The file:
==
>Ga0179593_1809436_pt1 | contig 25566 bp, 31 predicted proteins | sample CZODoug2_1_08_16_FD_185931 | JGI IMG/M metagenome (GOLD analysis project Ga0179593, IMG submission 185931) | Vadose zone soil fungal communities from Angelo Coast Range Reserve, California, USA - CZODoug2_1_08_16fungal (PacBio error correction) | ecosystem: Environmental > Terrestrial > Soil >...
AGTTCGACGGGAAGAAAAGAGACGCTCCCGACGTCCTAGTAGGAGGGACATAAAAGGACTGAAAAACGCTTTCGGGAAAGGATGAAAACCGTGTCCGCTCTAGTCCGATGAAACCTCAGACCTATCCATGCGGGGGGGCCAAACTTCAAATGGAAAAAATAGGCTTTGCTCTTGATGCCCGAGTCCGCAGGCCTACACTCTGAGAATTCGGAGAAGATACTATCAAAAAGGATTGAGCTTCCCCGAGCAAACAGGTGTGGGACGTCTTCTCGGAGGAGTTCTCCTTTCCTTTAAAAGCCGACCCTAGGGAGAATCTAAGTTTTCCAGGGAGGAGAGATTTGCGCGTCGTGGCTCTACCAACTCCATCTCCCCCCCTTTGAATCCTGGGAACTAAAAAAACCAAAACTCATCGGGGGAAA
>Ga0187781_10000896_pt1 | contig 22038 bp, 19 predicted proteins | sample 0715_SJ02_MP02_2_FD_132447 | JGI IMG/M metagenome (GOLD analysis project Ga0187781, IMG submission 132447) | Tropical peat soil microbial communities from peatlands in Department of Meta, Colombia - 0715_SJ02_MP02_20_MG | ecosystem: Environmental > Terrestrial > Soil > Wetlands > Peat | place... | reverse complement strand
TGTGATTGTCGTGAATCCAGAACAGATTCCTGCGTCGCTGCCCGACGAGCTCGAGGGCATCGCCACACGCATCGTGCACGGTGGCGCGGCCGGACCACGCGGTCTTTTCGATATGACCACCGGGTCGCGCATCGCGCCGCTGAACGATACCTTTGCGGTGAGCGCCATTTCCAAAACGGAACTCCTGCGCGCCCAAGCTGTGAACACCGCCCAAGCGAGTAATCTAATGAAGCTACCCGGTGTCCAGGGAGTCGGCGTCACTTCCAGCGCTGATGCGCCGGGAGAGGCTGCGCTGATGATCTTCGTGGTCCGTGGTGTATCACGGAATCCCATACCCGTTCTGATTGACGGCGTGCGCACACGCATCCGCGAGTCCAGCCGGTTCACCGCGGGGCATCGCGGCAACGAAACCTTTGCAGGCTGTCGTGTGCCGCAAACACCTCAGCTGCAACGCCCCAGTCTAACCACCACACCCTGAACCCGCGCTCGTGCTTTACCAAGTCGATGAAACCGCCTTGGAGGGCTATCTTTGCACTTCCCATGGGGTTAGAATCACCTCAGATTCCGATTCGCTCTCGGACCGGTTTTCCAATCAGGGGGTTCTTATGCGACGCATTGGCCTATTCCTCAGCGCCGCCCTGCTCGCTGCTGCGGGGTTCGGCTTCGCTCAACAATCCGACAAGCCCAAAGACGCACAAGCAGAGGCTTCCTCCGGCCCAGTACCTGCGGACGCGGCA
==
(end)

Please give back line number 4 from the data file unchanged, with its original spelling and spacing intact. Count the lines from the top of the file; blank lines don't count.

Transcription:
TGTGATTGTCGTGAATCCAGAACAGATTCCTGCGTCGCTGCCCGACGAGCTCGAGGGCATCGCCACACGCATCGTGCACGGTGGCGCGGCCGGACCACGCGGTCTTTTCGATATGACCACCGGGTCGCGCATCGCGCCGCTGAACGATACCTTTGCGGTGAGCGCCATTTCCAAAACGGAACTCCTGCGCGCCCAAGCTGTGAACACCGCCCAAGCGAGTAATCTAATGAAGCTACCCGGTGTCCAGGGAGTCGGCGTCACTTCCAGCGCTGATGCGCCGGGAGAGGCTGCGCTGATGATCTTCGTGGTCCGTGGTGTATCACGGAATCCCATACCCGTTCTGATTGACGGCGTGCGCACACGCATCCGCGAGTCCAGCCGGTTCACCGCGGGGCATCGCGGCAACGAAACCTTTGCAGGCTGTCGTGTGCCGCAAACACCTCAGCTGCAACGCCCCAGTCTAACCACCACACCCTGAACCCGCGCTCGTGCTTTACCAAGTCGATGAAACCGCCTTGGAGGGCTATCTTTGCACTTCCCATGGGGTTAGAATCACCTCAGATTCCGATTCGCTCTCGGACCGGTTTTCCAATCAGGGGGTTCTTATGCGACGCATTGGCCTATTCCTCAGCGCCGCCCTGCTCGCTGCTGCGGGGTTCGGCTTCGCTCAACAATCCGACAAGCCCAAAGACGCACAAGCAGAGGCTTCCTCCGGCCCAGTACCTGCGGACGCGGCA